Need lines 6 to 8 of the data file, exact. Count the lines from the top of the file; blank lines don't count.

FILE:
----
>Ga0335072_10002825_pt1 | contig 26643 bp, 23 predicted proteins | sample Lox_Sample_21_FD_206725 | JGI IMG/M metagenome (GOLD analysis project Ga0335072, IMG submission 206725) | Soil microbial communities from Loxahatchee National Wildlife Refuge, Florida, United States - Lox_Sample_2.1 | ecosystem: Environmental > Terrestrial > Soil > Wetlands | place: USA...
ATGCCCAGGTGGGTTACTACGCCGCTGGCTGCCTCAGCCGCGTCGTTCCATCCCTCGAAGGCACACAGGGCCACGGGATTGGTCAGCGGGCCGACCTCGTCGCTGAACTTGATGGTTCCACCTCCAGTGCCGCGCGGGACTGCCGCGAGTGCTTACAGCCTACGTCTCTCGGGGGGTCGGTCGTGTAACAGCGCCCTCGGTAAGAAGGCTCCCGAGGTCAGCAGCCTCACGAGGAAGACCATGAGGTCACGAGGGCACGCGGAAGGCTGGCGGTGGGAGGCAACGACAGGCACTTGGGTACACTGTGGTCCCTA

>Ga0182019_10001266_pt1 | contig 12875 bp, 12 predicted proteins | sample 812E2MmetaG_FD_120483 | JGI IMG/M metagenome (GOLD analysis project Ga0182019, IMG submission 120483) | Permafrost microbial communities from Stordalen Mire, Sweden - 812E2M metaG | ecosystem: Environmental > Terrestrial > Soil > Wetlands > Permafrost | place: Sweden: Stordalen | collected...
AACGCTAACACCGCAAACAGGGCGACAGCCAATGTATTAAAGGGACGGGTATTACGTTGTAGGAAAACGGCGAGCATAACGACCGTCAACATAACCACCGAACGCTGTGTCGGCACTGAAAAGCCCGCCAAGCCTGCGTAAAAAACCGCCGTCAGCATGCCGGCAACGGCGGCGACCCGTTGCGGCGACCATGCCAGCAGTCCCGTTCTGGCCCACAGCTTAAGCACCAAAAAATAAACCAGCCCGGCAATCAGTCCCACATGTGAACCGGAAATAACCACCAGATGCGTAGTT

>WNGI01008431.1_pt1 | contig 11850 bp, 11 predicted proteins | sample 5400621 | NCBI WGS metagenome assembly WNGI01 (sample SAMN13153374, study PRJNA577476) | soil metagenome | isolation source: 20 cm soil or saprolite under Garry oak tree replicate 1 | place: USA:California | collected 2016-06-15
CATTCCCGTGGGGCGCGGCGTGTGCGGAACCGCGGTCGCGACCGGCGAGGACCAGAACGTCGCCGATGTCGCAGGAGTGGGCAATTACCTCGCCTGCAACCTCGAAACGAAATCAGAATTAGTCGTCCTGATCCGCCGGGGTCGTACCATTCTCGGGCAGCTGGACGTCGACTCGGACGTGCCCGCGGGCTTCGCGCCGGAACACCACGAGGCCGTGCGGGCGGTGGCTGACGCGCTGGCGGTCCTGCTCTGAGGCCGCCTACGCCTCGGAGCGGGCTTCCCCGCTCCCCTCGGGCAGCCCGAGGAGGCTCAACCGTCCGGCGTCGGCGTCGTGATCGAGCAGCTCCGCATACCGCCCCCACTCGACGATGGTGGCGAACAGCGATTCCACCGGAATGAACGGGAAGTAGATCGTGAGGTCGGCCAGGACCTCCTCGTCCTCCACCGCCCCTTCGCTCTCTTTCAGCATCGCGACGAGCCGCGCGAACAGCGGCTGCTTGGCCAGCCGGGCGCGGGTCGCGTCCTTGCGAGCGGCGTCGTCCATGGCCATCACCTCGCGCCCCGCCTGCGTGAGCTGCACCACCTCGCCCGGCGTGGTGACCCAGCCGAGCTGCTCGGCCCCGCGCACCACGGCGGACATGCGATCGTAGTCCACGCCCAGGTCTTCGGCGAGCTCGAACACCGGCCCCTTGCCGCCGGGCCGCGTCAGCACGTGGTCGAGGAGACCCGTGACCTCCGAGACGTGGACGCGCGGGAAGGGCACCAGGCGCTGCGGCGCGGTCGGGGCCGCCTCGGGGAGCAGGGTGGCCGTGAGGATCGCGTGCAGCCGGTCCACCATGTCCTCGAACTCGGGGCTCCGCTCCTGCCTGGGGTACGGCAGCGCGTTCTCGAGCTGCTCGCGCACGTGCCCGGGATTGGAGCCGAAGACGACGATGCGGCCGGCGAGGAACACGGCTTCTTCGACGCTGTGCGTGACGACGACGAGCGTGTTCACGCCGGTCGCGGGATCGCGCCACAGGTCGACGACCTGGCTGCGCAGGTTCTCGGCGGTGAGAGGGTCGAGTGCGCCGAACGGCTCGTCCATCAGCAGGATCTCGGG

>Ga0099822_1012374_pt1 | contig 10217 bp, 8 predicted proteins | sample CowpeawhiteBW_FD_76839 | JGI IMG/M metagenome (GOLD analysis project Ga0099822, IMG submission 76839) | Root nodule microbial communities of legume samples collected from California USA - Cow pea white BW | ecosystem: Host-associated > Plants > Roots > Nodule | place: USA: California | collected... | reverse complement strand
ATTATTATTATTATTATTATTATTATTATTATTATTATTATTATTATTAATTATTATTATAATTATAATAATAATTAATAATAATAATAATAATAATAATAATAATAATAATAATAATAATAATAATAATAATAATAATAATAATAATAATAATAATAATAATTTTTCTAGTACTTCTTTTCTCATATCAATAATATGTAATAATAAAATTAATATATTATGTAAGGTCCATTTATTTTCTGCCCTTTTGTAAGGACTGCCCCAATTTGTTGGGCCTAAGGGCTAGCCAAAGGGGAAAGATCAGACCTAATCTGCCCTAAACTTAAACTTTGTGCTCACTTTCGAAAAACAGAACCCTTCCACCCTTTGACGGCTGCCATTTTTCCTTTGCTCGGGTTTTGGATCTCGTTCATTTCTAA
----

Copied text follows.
CATTCCCGTGGGGCGCGGCGTGTGCGGAACCGCGGTCGCGACCGGCGAGGACCAGAACGTCGCCGATGTCGCAGGAGTGGGCAATTACCTCGCCTGCAACCTCGAAACGAAATCAGAATTAGTCGTCCTGATCCGCCGGGGTCGTACCATTCTCGGGCAGCTGGACGTCGACTCGGACGTGCCCGCGGGCTTCGCGCCGGAACACCACGAGGCCGTGCGGGCGGTGGCTGACGCGCTGGCGGTCCTGCTCTGAGGCCGCCTACGCCTCGGAGCGGGCTTCCCCGCTCCCCTCGGGCAGCCCGAGGAGGCTCAACCGTCCGGCGTCGGCGTCGTGATCGAGCAGCTCCGCATACCGCCCCCACTCGACGATGGTGGCGAACAGCGATTCCACCGGAATGAACGGGAAGTAGATCGTGAGGTCGGCCAGGACCTCCTCGTCCTCCACCGCCCCTTCGCTCTCTTTCAGCATCGCGACGAGCCGCGCGAACAGCGGCTGCTTGGCCAGCCGGGCGCGGGTCGCGTCCTTGCGAGCGGCGTCGTCCATGGCCATCACCTCGCGCCCCGCCTGCGTGAGCTGCACCACCTCGCCCGGCGTGGTGACCCAGCCGAGCTGCTCGGCCCCGCGCACCACGGCGGACATGCGATCGTAGTCCACGCCCAGGTCTTCGGCGAGCTCGAACACCGGCCCCTTGCCGCCGGGCCGCGTCAGCACGTGGTCGAGGAGACCCGTGACCTCCGAGACGTGGACGCGCGGGAAGGGCACCAGGCGCTGCGGCGCGGTCGGGGCCGCCTCGGGGAGCAGGGTGGCCGTGAGGATCGCGTGCAGCCGGTCCACCATGTCCTCGAACTCGGGGCTCCGCTCCTGCCTGGGGTACGGCAGCGCGTTCTCGAGCTGCTCGCGCACGTGCCCGGGATTGGAGCCGAAGACGACGATGCGGCCGGCGAGGAACACGGCTTCTTCGACGCTGTGCGTGACGACGACGAGCGTGTTCACGCCGGTCGCGGGATCGCGCCACAGGTCGACGACCTGGCTGCGCAGGTTCTCGGCGGTGAGAGGGTCGAGTGCGCCGAACGGCTCGTCCATCAGCAGGATCTCGGG

>Ga0099822_1012374_pt1 | contig 10217 bp, 8 predicted proteins | sample CowpeawhiteBW_FD_76839 | JGI IMG/M metagenome (GOLD analysis project Ga0099822, IMG submission 76839) | Root nodule microbial communities of legume samples collected from California USA - Cow pea white BW | ecosystem: Host-associated > Plants > Roots > Nodule | place: USA: California | collected... | reverse complement strand
ATTATTATTATTATTATTATTATTATTATTATTATTATTATTATTATTAATTATTATTATAATTATAATAATAATTAATAATAATAATAATAATAATAATAATAATAATAATAATAATAATAATAATAATAATAATAATAATAATAATAATAATAATAATAATTTTTCTAGTACTTCTTTTCTCATATCAATAATATGTAATAATAAAATTAATATATTATGTAAGGTCCATTTATTTTCTGCCCTTTTGTAAGGACTGCCCCAATTTGTTGGGCCTAAGGGCTAGCCAAAGGGGAAAGATCAGACCTAATCTGCCCTAAACTTAAACTTTGTGCTCACTTTCGAAAAACAGAACCCTTCCACCCTTTGACGGCTGCCATTTTTCCTTTGCTCGGGTTTTGGATCTCGTTCATTTCTAA